Think back to when you were assigned a group project in school – didn’t it always seem like one person ended up doing the majority of the work? Maybe a member of the group didn’t trust the other team members to complete the assignment on time, or schedules were too hectic to find a time to get together and work on the project.
Storillo is here to change all that. Their app is working to make group work more collaborative and get teachers integrated into the group’s workflow. Teachers can see specific student contributions to a project and identify each student’s academic strengths and opportunities for growth.
Learn how Storillo is putting “the group back in group work” in today’s Founder Friday with co-founders Thomas Wilkie and Tim Adowski!
How did your startup, well, start up?
Storillo started as a collaborative storytelling social network. The goal was to battle the individualistic and consumption-based behavior we were seeing online, and instead foster a mentality of collaboration and creativity.
Along the way we realized what we were building would be really helpful in a classroom setting, so we decided to focus on building Storillo for education where we could have more impact!
What do you do? Your startup?
Storillo is a group work management platform for education that puts the “group” back in group work.
Currently we focus on collaborative writing projects, and we help teachers better emphasize the process of working together to create something, and not just focus on the final product.
Our mission is to make group work easier for teachers and more educational for students so we can better prepare students for their futures. We’ve been used from middle school through college, and we like to say that we’re not grade – or subject – dependent, but project-dependent.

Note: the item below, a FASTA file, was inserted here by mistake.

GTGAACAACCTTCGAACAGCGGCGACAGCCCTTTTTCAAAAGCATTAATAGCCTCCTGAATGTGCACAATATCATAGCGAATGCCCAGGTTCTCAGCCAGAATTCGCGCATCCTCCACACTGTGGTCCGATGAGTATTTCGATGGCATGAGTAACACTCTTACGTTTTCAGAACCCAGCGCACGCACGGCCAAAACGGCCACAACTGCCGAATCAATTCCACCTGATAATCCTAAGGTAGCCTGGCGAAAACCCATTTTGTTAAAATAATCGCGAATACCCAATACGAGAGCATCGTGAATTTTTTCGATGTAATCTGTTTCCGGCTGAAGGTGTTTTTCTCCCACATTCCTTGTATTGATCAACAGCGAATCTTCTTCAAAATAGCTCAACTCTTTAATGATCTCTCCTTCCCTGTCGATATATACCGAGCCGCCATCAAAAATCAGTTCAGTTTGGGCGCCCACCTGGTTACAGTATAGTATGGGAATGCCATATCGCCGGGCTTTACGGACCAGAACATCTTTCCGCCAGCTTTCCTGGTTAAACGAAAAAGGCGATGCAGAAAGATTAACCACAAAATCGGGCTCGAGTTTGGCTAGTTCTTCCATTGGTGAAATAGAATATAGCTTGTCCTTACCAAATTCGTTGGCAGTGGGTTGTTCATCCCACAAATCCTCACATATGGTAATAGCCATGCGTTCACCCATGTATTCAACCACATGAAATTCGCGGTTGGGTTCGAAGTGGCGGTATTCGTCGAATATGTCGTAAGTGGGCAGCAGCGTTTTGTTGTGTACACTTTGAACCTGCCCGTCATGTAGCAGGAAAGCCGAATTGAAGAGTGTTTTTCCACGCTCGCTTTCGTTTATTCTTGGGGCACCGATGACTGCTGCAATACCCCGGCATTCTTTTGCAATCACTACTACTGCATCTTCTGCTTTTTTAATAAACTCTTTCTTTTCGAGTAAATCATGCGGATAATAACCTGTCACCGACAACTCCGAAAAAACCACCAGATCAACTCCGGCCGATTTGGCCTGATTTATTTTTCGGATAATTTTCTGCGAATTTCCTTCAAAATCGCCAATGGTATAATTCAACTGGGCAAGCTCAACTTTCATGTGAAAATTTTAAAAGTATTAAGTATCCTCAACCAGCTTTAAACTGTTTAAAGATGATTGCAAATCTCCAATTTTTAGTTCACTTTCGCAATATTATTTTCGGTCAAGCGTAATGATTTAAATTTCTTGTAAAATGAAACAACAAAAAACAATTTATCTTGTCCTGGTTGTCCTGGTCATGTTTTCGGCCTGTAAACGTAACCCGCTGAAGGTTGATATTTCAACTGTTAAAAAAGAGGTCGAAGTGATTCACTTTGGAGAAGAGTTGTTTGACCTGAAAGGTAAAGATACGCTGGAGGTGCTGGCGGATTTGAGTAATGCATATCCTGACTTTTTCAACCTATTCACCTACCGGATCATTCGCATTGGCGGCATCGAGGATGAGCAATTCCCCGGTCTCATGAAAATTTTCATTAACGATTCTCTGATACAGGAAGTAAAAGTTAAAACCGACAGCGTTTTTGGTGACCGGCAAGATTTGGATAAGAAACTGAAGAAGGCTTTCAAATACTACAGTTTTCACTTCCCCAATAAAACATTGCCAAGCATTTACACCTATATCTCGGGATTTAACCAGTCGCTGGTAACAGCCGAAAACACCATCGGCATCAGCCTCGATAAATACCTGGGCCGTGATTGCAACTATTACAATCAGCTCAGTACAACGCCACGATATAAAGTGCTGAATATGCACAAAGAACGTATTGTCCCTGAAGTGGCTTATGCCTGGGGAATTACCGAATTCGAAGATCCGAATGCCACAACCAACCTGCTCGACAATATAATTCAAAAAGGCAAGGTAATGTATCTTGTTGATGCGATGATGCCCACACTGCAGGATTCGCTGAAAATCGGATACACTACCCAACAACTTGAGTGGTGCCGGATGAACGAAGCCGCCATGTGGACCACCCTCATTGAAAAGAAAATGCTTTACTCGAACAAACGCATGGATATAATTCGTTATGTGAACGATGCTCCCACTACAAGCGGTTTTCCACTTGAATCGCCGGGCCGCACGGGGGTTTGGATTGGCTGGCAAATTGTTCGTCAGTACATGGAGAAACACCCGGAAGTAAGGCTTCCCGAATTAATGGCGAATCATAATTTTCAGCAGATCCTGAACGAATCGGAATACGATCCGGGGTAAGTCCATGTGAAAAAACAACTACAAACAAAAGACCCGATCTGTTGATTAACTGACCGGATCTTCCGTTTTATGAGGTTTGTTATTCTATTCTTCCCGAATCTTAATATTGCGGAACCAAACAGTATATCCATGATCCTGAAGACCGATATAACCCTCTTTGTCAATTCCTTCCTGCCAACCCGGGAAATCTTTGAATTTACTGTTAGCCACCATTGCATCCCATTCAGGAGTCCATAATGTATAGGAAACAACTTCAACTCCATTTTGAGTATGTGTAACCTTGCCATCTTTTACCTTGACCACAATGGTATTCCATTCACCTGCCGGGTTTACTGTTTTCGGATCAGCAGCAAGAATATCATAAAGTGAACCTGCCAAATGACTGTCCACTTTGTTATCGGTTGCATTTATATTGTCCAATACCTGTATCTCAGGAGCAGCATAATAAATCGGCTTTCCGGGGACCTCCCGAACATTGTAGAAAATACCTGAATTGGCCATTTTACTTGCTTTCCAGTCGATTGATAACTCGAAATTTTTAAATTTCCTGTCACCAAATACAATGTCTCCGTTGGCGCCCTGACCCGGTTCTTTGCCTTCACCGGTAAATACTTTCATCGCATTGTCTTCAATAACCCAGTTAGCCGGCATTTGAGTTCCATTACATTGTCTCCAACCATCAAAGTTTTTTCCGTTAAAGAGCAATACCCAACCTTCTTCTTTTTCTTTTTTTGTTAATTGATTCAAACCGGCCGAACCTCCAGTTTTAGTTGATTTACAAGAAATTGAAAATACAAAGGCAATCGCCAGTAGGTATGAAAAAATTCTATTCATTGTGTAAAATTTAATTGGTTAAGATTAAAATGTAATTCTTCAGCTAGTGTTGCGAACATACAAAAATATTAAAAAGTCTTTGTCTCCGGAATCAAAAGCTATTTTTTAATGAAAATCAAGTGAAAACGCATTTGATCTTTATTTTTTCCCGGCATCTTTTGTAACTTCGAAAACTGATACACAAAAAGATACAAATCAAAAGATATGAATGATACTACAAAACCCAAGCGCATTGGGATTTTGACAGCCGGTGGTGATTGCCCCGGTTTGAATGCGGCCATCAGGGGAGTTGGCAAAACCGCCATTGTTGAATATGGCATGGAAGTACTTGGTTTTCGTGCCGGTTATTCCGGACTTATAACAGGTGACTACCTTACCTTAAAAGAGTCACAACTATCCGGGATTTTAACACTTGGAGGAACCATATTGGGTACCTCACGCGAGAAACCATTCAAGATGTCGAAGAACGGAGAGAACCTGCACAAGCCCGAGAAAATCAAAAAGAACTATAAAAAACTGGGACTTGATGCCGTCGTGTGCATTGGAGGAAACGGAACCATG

In terms of what we do at Storillo, Tim is the one who built the Storillo web app from the ground up, and Thomas focuses on outreach and getting feedback from schools, students, and teachers.
When was the ‘aha’ moment for your startup when you realized this could actually work?
We’ve had a few ‘aha’ moments…the first was when we were in the Buffalo Student Sandbox where we pivoted to focus on education. That was the first time other people seemed to get what we were trying to accomplish.
The next big ‘aha’ moment came when we were in the I-Corps program at UB. The program had us go out and talk to as many people as possible, and through those conversations we really started to see the different opportunities we had and how we could build and develop Storillo to take advantage of those.
What has been the biggest accomplishment for your startup to-date?
There’s been a few big moments for us, but the biggest has to be officially launching Storillo in November 2018.
As we developed it over the past few years, we had the opportunity to work with some amazing teachers and students who were extremely patient with us as we worked out all of the kinks. And to get it to a point where we could make it available to the wider public is very gratifying.